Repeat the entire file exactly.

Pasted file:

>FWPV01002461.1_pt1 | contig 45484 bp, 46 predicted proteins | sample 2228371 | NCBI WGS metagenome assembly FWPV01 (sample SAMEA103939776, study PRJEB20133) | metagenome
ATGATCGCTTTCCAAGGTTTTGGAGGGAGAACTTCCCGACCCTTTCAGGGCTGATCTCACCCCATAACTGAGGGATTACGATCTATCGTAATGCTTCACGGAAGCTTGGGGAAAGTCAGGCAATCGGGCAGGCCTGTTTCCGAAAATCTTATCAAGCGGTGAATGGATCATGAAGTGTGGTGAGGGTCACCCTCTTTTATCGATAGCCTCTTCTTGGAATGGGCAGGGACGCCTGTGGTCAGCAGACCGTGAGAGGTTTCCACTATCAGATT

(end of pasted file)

>FWPV01002461.1_pt1 | contig 45484 bp, 46 predicted proteins | sample 2228371 | NCBI WGS metagenome assembly FWPV01 (sample SAMEA103939776, study PRJEB20133) | metagenome
ATGATCGCTTTCCAAGGTTTTGGAGGGAGAACTTCCCGACCCTTTCAGGGCTGATCTCACCCCATAACTGAGGGATTACGATCTATCGTAATGCTTCACGGAAGCTTGGGGAAAGTCAGGCAATCGGGCAGGCCTGTTTCCGAAAATCTTATCAAGCGGTGAATGGATCATGAAGTGTGGTGAGGGTCACCCTCTTTTATCGATAGCCTCTTCTTGGAATGGGCAGGGACGCCTGTGGTCAGCAGACCGTGAGAGGTTTCCACTATCAGATT